Every so often I teach a lesson that is really rewarding. Whether it is because I’ve done mental gymnastics to work out how best to explain a concept, or had to do some research, or the satisfaction when a client “gets it”.
I had one of those lessons this week, and came away tired, but buzzing.
One of my teenage clients has recently stepped up a level with her jumping, but they’ve had a couple of hiccoughs, which we’ve been trying to iron out.
Last week, we worked on the rein contact because a stride or so before the jump my rider was dropping the contact and getting in front of her pony. Which was causing him to refuse. But by the end of last week’s lesson she was waiting until the fence to fold and maintaining the contact nicely. Oh and she was also using the snaffle ring of the Dutch gag to minimise the effect of the loss of contact on the pony so that he didn’t lose confidence.
Then over the weekend she had a pony club rally and got very muddled with the comments that instructor made. I’m not going into who’s right and wrong, but everyone has different ways of explaining principles and it can sometimes be overwhelming for young people to process.
So armed with the knowledge that I needed to untangle my young rider’s mind, I spent a couple of days thinking about it all.
She had been told that she was holding her horse back into the fence, but she was getting confused with our work on maintaining a contact, waiting for the fence, and her pony taking her to the fence.
Coincidentally, I’d read an article by Lucinda Green recently which discussed keeping 75% of the horse in front of you on the approach to a cross country fence so that you are behind the movement and in a safer position. It occurred to me that this explanation might be beneficial for this rider to help her understand not to get in front of her pony before the fence.
While she warmed up, I asked her to think about how much of her pony was in front of her. She started feeling there was 50% in front of her, but by sitting on her bum, closing the leg and pushing the hindquarters into her much improved, steady contact she began to feel there was 75% of her pony in front of her. She found this useful to get her position correct, and to feel that her pony was taking her forwards.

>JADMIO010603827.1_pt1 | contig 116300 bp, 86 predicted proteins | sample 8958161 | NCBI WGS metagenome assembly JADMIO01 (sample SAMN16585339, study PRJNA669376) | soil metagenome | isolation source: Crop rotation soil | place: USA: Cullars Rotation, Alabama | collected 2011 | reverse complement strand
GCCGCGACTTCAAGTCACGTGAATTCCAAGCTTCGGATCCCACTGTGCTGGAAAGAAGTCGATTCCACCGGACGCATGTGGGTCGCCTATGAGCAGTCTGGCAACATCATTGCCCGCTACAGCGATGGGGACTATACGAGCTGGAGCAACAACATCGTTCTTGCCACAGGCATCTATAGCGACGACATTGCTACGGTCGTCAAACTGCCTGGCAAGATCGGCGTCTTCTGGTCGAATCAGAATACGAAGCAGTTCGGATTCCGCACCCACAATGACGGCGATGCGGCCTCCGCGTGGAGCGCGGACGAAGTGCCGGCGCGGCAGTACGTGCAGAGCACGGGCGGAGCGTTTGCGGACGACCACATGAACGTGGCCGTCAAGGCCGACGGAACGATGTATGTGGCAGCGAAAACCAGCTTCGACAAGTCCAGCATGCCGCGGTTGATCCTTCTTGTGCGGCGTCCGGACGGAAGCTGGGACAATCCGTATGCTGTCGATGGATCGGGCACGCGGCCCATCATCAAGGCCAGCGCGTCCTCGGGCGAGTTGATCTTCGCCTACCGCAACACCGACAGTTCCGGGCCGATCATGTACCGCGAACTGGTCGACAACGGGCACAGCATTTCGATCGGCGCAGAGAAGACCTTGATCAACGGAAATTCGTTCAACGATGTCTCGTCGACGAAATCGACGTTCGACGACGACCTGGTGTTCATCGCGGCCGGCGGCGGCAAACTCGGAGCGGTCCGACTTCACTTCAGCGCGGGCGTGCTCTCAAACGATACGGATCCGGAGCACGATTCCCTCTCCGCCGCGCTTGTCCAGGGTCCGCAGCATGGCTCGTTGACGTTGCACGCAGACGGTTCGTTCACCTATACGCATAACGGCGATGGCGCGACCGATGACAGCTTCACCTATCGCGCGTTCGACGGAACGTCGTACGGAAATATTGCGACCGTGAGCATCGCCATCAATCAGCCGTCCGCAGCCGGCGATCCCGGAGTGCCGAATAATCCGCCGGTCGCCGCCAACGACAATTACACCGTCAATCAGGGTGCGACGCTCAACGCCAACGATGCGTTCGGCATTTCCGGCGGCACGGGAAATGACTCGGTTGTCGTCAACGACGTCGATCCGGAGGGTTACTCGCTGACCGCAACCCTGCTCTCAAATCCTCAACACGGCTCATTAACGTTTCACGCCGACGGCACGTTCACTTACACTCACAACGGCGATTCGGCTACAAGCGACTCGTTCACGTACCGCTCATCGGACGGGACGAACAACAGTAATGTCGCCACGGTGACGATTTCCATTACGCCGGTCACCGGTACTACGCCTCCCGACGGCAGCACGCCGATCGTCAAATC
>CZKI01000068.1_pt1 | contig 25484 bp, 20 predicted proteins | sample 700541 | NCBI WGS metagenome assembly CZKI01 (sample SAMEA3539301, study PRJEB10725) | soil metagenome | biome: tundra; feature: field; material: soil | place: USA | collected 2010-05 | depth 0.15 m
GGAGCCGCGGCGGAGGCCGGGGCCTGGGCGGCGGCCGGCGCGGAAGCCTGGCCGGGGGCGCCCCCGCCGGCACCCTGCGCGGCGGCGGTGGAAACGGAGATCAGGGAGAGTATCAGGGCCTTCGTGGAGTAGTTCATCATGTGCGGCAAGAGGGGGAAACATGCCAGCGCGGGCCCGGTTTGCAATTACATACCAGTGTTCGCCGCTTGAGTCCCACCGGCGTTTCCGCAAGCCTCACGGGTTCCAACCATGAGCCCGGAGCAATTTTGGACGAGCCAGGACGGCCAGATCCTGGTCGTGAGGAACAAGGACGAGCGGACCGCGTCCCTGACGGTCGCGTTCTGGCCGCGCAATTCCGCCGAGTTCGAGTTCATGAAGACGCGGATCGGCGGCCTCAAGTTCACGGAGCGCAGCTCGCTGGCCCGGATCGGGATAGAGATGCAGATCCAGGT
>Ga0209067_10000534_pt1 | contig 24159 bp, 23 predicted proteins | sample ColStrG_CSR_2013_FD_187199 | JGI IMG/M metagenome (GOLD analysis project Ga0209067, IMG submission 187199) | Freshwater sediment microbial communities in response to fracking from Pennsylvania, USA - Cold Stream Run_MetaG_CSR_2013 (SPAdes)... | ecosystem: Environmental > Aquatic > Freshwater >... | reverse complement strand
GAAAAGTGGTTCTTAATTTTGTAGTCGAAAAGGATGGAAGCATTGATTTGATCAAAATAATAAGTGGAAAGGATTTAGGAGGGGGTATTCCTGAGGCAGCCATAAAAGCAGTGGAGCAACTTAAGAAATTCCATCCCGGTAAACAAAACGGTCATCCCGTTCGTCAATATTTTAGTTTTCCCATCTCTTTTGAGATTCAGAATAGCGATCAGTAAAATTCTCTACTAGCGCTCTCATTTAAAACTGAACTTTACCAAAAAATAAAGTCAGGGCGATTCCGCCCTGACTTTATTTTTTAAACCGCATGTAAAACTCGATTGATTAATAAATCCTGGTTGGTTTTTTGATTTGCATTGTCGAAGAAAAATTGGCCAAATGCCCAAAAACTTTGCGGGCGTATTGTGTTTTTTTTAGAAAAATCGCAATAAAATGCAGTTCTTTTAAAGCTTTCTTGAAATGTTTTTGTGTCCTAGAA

I discussed with my rider the feedback from the rally, and her thoughts on her riding last week, at the rally and today, and we came to the conclusion that my rider had forgotten to close the leg towards the fence and ride positively (because I think we have been focusing on her keeping a consistent contact and not getting in front of the movement) and whilst I may have picked up on this because I know how my rider ticks, her past riding, and the pony; the rally instructor focused on the wrong aspect for my client. Not the wrong thing necessarily, but the phrase and explanation didn’t make sense to my rider at her current level of understanding. It’s also tricky because the pony behaves differently at home than away, so issues that I may not observe can occur. We’re planning an outing with me soon, so I can help my rider at a competition.
With the explanations untangled and my rider clearer in her head, we began jumping the course I had built.
As crosses and uprights at 90cm my rider flew around the course, her rein contact was steady, she kept herself upright and her pony took her into the fences nicely because she wasn’t getting in front of him.